Do yuh think?
“Nationals owner Mark Lerner says the club’s payroll is ‘beyond topped out’ and they aren’t going to do something to lose money.”
Colorado Springs Gazette, Saturday, April 5, 2014
We’ve been listening to a course put out by the Teaching Company, The Foundations of Western Civilization, done by Prof. Thomas F. X. Noble of Notre Dame, that has been fascinating. It consists of 48 lectures covering the period from the dawning of civilization in Europe down to the period just after the Reformation. We enjoy many of the Teaching Company courses and listening to or watching them now that we have time to learn things we’ve either forgotten from our school days, or sadly never learned. It has been a most enjoyable educational experience. From this current course, we’ve learned, for example, that historians no longer talk in terms of the Fall of the Roman Empire. Dr. Noble is quite certain on the point that Rome never “fell” to barbarians, stating emphatically that both terms, fall and barbarian, are misnomers and henceforth should be banished from the mind. A more accurate description is that Rome voluntarily adapted to her changing fortunes, both internal and external, and more or less ran out of steam. The “sacking” of Rome by the Visigoths wasn’t an invasion by a hostile army, rather an effort by a group of Roman subjects on the borders of the empire to gain permission to live and move about within the borders. In effect, they wanted to become Romans, not supplant the Romans. He also never, anywhere in the course, uses the term “Dark Ages.”
If you get the chance to get hold of this course, I strongly recommend it.
You knew it was true, of course, but I see where researchers from Cornell University have spent a lot of time and who knows how many dollars to determine that the eyes of the cartoon characters on cereal boxes are drawn so as to focus at an angle of 9.6 degrees down. It so happens that this is the perfect angle to catch the attention of a child standing next to you in the grocery isles. What would be really interesting is to have polled the designers of those cereal boxes before the research was publicized, just to see if they were aware of the fact.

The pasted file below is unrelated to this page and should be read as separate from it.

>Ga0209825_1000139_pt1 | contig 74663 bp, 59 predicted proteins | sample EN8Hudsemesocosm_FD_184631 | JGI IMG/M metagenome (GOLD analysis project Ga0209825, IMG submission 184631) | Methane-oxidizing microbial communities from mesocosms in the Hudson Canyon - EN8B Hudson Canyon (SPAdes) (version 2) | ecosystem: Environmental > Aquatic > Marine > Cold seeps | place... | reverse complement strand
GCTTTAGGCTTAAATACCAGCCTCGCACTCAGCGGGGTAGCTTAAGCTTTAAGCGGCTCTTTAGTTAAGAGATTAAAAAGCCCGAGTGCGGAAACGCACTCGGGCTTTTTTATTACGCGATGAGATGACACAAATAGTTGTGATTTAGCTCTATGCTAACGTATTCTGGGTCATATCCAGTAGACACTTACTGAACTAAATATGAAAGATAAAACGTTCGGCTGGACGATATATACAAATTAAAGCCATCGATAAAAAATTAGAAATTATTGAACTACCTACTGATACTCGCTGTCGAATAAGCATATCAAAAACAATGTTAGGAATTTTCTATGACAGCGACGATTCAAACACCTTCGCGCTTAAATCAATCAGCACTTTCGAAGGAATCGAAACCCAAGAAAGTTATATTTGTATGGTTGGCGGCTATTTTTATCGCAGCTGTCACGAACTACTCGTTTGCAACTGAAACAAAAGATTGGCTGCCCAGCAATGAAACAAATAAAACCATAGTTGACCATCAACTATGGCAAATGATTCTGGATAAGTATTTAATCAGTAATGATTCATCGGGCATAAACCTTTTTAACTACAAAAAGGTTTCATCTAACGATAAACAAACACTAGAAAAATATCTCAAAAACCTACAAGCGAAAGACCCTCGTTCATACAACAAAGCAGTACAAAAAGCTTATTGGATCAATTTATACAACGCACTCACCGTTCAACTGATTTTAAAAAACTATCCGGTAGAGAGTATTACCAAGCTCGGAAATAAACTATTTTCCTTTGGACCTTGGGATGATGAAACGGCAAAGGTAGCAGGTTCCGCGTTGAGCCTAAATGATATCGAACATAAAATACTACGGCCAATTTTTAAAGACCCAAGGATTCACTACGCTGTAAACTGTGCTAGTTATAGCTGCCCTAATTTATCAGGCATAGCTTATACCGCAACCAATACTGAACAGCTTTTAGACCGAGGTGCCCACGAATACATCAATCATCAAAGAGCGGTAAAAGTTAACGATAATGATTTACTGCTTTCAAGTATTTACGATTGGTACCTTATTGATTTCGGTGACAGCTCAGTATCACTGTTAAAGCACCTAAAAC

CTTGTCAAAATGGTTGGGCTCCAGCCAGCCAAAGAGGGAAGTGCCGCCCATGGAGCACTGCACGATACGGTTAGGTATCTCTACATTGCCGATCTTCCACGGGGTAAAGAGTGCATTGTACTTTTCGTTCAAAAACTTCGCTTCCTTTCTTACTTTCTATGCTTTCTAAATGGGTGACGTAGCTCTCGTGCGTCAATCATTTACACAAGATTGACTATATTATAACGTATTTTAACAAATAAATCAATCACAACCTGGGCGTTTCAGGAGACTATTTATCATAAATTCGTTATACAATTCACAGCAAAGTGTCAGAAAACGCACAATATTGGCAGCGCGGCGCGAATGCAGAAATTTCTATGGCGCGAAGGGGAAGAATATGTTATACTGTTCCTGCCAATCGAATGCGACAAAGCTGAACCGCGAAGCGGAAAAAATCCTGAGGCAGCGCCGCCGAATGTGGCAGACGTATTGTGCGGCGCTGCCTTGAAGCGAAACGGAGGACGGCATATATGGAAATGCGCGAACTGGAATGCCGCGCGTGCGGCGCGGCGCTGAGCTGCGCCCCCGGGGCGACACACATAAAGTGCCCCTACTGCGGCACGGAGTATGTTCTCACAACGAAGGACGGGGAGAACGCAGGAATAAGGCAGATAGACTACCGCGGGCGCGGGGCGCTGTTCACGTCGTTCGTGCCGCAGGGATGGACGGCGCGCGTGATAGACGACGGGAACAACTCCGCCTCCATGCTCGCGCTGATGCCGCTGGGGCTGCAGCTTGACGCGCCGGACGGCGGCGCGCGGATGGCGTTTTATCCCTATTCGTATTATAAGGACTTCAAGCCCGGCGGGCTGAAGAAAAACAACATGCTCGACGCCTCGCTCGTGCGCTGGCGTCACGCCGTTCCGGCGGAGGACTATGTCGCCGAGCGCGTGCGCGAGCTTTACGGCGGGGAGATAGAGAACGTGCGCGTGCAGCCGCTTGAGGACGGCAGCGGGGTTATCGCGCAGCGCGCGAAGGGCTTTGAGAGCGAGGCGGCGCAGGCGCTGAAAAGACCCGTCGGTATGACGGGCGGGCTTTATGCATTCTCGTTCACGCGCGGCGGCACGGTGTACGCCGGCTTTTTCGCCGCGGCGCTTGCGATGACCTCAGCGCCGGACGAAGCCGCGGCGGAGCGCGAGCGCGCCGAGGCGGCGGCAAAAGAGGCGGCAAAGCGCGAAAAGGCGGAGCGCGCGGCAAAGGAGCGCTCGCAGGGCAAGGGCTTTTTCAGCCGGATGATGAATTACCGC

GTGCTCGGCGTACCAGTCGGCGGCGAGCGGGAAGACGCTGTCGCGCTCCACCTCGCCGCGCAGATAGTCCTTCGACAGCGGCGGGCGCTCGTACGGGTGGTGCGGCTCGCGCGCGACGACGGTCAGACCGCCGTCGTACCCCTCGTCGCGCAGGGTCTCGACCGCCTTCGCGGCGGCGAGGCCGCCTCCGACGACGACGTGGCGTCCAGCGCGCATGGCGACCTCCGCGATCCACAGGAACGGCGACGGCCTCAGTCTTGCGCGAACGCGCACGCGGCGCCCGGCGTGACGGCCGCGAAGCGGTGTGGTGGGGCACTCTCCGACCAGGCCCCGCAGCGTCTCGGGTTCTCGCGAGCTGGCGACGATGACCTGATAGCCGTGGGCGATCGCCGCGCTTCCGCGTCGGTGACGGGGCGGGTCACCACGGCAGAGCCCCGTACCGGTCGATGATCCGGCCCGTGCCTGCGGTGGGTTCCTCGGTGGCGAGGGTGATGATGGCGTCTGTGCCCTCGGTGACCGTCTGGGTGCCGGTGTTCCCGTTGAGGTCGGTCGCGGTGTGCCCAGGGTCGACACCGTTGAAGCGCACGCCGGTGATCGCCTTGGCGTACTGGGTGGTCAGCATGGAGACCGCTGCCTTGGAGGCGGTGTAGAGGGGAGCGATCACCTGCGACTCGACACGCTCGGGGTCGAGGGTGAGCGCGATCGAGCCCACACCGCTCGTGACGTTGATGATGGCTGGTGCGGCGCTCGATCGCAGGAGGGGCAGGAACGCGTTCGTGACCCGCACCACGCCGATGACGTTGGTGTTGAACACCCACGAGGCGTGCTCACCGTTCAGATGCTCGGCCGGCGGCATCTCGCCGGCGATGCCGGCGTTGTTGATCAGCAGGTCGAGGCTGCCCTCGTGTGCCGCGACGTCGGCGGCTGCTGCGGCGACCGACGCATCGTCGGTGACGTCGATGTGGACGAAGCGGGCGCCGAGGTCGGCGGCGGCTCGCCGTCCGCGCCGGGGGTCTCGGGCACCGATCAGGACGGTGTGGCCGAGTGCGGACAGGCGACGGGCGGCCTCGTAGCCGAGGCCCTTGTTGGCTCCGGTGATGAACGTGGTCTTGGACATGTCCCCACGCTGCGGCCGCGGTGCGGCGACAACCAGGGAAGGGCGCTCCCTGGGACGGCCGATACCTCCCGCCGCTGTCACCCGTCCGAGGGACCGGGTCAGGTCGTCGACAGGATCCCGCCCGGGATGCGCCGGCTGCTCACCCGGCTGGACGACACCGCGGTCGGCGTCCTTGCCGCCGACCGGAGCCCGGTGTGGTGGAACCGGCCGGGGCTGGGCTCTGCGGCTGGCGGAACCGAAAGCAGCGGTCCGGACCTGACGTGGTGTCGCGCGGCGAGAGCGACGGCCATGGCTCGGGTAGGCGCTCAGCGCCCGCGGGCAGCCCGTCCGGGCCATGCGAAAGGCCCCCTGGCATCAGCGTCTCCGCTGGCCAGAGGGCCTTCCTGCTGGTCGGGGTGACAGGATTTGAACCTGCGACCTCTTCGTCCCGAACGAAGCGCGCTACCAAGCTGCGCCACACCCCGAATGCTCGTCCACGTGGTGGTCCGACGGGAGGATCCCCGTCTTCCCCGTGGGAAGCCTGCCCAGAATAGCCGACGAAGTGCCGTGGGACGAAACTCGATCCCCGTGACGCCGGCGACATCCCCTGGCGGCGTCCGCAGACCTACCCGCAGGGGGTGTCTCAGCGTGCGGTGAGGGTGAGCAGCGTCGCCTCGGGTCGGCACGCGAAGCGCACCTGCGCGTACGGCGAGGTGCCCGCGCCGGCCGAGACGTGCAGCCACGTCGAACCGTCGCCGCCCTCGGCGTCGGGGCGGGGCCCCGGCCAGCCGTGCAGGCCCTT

Just sayin’ . . .
Has anyone else uninstalled the Firefox browser this week? It wasn’t that good anyway.
I can’t believe Sunday is Palm Sunday, it seems like we just had Ash Wednesday last week! Before I retired the chief worry I had was that the days would begin to drag and I’d have a difficult time coming up with things to do. It’s been helpful that my employer has wanted me to help out on a couple of project and that I can put in a few hours a month doing that. But even so, there’s been no difficulty staying active between writing here on the blog, working on various courses, reading and working out (pretty) regularly, the days have flown by. I’m grateful for that and looking forward to more time outdoors come summer.
BTW, not sure when summer will arrive, we woke to nearly 2 inches of snow on the ground Monday morning but have had relatively warm days since. It may be slow, but summer will surely arrive. To mark it’s arrival, here’s a poem by R. L. Stevenson:
by Robert Louis Stevenson
Great is the sun, and wide he goes
Through empty heaven with repose;
And in the blue and glowing days
More thick than rain he showers his rays.
Though closer still the blinds we pull
To keep the shady parlour cool,
Yet he will find a chink or two
To slip his golden fingers through.
The dusty attic spider-clad
He, through the keyhole, maketh glad;
And through the broken edge of tiles
Into the laddered hay-loft smiles.
Meantime his golden face around
He bares to all the garden ground,
And sheds a warm and glittering look
Among the ivy’s inmost nook.
Above the hills, along the blue,
Round the bright air with footing true,
To please the child, to paint the rose,
The gardener of the World, he goes.